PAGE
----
As mentioned earlier, physical cash has been falling out of favour for many years, as consumers welcome the convenience of card-based electronic transactions. According to a Bank of England (BOE) discussion paper, Central Bank Digital Currency: Opportunities, challenges and design the use of cash as a means of payment in the UK fell from over 60% of transactions in 2006 to 28% by 2018.
The Covid-19 pandemic has accelerated the decline in cash usage in economies across the world, with many pundits suggesting CBDCs could provide a long-term substitute.
Regardless of the noise emanating out of private ‘crypto’ markets, switching the global economy over to digitally enhanced central bank currencies is no easy task. Monetary authorities, who must answer to governments and societies, face some very complex CBDC design decisions that require careful calibration with existing systemic arrangements.
Central banks will want to make CBDCs attractive enough that they are used – but not so attractive that they draw funds away from the banking system.
CBDC risks, though, are balanced against several benefits, including:
- Operational resilience – CBDCs will be built to the highest technical standards, creating a more robust system that should make payments outages – such as the 2018 glitch caused by a Visa hardware malfunction – far less likely;
- Alternative to the US dollar as a reserve currency – domestic economies could potentially better protect themselves against exchange shocks triggered by volatility in the dominant US dollar – a power former BOE governor Mark Carney labeled as a “destabilising asymmetry” – with strong CBDCs;
- Financial inclusion – a well-designed CBDC could help the 1.7bn adults globally who currently have no access to banks;
- Improve competition on payments – CBDCs may reduce the duopolistic pricing power of Mastercard and Visa;
- lower credit risk – central banks don’t go bust; and,
- Potential powerful monetary tool – central banks could use CBDCs to more efficiently implement monetary (or even fiscal) policy, making the issuance of so-called ‘helicopter money’, for example, a simple task.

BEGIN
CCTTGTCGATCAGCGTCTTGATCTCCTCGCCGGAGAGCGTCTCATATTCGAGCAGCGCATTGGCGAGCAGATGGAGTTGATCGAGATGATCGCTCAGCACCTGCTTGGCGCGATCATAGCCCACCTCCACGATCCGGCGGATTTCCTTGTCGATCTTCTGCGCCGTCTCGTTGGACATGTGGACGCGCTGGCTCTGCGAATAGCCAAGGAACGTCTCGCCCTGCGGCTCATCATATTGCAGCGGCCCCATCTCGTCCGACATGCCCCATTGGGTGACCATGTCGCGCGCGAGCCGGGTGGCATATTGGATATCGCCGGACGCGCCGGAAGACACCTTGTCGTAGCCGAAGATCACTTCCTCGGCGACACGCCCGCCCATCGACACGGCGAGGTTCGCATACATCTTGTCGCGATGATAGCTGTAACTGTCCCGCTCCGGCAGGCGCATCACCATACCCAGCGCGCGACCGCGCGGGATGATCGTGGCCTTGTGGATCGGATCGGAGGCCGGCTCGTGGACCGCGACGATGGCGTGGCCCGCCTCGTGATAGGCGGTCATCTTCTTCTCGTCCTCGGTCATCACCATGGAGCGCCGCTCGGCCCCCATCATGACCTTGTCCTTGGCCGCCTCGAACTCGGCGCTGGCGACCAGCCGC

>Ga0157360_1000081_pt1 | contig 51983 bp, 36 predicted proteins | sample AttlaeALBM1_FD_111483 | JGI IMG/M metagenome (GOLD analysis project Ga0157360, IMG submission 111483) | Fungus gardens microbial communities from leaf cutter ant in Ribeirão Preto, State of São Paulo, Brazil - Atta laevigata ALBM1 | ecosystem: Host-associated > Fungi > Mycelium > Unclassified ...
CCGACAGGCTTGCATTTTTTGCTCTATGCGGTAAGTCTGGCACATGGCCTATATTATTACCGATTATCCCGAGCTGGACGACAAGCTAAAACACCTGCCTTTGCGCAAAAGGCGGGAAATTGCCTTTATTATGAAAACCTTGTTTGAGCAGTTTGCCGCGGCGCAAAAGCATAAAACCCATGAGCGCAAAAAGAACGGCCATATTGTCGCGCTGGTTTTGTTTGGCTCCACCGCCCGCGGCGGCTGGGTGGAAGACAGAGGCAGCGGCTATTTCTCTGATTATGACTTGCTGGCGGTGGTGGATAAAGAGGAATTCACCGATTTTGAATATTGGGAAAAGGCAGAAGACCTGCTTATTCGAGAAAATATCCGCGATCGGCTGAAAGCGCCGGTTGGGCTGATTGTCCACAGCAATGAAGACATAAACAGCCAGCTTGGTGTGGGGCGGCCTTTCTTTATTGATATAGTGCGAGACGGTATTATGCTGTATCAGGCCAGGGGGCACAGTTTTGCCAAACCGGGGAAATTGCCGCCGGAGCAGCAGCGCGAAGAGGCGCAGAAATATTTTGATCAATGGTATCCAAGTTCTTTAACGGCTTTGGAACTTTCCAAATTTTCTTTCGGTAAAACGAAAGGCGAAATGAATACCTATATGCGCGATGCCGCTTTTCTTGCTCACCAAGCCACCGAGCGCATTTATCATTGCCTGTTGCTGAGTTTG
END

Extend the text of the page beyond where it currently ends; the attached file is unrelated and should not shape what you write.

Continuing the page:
For commercial banks, however, the prospect of CBDCs come with some anxiety, posing a threat both to their own survival and the stability of the broader credit-based financial system.
Figure 3. An illustrative example: what might CBDC mean for banks?
Source: Federated Hermes International, Bank of England
According to the central bank estimates, and depending on design features, CBDCs could draw up to €1trn of sight deposits away from European banks, compared to €1.4trn banknotes in circulation. At flows of this magnitude, commercial banks in Europe could face liquidity ratio stress and see earnings unmoored from interest rates.
Thankfully, central banks are aware of the disintermediation dangers presented by unconstrained CBDCs and have proposed several ways to limit the risk. For example, the European Central Bank (ECB) has floated the idea of capping CBDC holdings to €3,000 per citizen.
All the central bank CBDC reviews and consultation papers also devote a lot of attention to managing the financial stability risks of digital currencies. For example, the ECB notes: “The digital euro should be an attractive means of payment but should be designed so as to avoid its use as a form of investment and the associated risk of large shifts from private money (for example bank deposits) to digital euro.”
And the BOE does a masterful job of describing how a switch from cash to CBDC could be safely negotiated in the previously mentioned paper.
Clearly, central banks are thinking hard about how to contain any fallout for the financial system if governments choose to opt for the nuclear option of CBDCs with remuneration (interest payments), tiering and holding limits all on the table.
For the moment, monetary authorities are mainly preoccupied with how a CBDC could be introduced smoothly into their own respective jurisdictions, but some are also weighing up the global consequences.
The BOE paper, for instance, notes: “Individual domestic CBDCs could be designed around a common set of standards intended to support interoperability. This might enable ‘atomic’ transactions between CBDC systems: where the transfer of CBDC in one currency is linked with a transfer of CBDC in another currency, in a way that ensures each transfer occurs if — and only if — the other does.”
As in physics, the CBDC theory of everything remains elusive but we now, at least, can make out the jigglings and wigglings of the atoms.